What’s involved in the update?
We revisit our SAAs regularly not because we expect dramatic revisions in the allocations, but because good investment practice requires that we:
- Review our assumptions to ensure they remain valid;
- Update our data with the most recent outcomes;
- Incorporate what we’ve learned, and how the world has changed;
- Look for ways to improve our quantitative modelling by building in any advances in industry best-thinking and academia;
- And capture the current thinking of our market experts.
As the world is inherently uncertain, to arrive at the best allocation requires us to think very carefully about what we know about these assets. This knowledge comes from two crucial sources: current market data and historical data on how assets have performed (objective); and expectations of how they will perform (subjective). Effective asset allocation combines both sources of information to arrive at the clearest understanding of the risks and expected returns that investors face today.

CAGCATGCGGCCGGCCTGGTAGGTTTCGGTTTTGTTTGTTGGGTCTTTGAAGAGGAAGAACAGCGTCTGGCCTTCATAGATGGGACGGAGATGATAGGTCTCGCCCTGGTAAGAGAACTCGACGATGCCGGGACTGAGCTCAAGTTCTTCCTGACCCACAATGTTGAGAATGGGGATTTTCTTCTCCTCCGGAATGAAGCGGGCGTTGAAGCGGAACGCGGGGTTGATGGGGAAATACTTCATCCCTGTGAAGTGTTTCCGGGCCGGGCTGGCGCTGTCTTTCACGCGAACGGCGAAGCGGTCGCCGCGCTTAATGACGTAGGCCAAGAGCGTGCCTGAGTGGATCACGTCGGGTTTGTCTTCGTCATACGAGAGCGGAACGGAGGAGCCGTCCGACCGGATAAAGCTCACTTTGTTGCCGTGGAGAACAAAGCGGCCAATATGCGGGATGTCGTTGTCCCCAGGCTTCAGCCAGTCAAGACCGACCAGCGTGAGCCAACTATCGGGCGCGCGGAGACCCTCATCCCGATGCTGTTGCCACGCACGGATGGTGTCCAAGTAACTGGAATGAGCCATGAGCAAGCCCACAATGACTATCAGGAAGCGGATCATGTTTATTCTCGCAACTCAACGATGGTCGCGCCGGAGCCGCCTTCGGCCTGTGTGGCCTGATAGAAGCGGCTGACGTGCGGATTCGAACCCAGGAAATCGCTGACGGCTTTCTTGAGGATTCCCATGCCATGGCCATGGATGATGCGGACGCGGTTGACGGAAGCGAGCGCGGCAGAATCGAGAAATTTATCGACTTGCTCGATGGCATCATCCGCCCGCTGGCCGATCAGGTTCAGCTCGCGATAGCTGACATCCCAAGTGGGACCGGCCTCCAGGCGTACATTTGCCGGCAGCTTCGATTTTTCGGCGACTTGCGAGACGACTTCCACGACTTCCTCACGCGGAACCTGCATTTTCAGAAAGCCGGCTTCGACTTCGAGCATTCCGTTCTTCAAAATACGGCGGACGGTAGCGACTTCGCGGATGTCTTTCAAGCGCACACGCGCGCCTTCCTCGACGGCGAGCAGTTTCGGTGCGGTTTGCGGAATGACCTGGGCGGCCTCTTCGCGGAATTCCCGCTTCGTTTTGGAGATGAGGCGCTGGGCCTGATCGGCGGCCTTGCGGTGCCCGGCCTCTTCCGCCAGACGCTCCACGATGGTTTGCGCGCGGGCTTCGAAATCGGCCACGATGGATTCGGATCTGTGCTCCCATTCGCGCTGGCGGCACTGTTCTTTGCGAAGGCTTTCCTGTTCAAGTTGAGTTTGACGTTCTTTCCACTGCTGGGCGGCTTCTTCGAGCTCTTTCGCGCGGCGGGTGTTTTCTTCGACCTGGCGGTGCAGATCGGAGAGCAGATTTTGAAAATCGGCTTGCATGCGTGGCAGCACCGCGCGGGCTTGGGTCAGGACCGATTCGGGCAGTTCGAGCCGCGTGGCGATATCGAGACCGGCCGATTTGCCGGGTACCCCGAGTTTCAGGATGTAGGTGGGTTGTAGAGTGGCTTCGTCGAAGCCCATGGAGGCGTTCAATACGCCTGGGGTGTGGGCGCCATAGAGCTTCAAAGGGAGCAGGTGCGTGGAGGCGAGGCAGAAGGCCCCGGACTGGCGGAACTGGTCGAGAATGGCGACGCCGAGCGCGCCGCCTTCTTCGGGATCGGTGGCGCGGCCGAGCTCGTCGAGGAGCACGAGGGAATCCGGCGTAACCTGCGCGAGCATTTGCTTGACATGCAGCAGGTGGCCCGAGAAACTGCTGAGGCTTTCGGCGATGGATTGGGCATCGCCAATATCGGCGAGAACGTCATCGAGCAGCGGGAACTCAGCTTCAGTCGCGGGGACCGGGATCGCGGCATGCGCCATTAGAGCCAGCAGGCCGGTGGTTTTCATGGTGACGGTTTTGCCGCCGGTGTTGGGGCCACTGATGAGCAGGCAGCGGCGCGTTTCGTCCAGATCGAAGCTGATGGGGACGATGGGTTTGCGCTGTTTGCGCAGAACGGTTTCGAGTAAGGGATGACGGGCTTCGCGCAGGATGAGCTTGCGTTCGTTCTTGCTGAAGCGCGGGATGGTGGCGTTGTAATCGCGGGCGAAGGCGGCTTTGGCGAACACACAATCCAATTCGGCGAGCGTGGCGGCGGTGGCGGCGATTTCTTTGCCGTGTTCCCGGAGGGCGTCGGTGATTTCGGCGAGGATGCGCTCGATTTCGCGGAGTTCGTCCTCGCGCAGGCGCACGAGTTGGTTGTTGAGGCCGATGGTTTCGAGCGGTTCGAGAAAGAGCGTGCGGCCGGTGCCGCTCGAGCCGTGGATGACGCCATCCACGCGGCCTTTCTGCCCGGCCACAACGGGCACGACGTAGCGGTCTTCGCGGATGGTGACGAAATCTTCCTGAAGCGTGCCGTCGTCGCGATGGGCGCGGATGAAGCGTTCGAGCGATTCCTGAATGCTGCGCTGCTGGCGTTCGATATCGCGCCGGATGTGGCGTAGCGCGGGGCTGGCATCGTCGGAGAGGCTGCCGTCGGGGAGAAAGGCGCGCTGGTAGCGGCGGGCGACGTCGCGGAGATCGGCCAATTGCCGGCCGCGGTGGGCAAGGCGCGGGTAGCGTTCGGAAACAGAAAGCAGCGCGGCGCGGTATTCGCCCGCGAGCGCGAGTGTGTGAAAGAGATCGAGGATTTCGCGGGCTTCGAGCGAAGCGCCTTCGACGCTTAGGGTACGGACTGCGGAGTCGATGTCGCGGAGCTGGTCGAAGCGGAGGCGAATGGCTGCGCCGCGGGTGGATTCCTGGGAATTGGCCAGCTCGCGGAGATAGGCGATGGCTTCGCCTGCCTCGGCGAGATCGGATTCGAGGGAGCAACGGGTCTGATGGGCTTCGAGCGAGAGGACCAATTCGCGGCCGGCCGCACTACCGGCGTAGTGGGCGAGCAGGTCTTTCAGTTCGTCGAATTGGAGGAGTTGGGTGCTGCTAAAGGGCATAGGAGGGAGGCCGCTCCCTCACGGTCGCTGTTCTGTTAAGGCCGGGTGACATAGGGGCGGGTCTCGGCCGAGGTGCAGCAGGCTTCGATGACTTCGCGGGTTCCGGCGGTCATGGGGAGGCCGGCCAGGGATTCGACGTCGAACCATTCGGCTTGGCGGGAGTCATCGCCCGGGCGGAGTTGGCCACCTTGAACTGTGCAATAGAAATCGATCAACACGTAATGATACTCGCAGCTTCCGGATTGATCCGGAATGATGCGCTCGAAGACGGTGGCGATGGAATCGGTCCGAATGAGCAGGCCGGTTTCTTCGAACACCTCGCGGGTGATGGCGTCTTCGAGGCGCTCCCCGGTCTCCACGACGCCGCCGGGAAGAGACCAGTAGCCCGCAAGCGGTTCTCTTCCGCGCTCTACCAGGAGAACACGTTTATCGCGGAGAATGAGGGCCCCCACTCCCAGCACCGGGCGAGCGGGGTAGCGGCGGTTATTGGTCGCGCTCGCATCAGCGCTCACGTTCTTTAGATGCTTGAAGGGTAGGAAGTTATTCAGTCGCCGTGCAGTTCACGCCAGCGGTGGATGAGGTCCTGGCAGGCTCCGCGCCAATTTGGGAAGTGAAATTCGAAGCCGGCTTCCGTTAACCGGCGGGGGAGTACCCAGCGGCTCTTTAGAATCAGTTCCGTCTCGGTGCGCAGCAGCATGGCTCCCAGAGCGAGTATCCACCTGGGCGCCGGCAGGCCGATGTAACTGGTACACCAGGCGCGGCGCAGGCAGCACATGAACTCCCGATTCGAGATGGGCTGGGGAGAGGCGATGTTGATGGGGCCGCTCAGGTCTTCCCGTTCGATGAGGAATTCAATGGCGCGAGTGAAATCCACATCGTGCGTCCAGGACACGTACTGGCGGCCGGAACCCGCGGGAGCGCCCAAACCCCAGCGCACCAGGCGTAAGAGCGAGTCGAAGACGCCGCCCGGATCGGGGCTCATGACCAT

We use a methodical and robust process. This includes ensuring expert opinions are captured systematically, and discussed extensively; and how these are combined to arrive at expectations for future returns that are grounded neither too much in the past, nor too much in subjective opinion. By making all the assumptions explicit and testable, and by revisiting them on a regular basis, we get some comfort and confidence that our allocations have been tested to the highest standard, and use the best thinking available.
What are the main changes?
Despite a detailed and thorough review, the resulting changes are relatively minor. The percentage allocations have not changed significantly (Figure 1), and nor have many of our fundamental assumptions. However, we have upgraded our process in a few key areas, as well as reassessed the returns that we anticipate over the business cycle.
Summary of the key changes
We have carried out a comprehensive review of all methodology steps and have made a number of upgrades to several areas.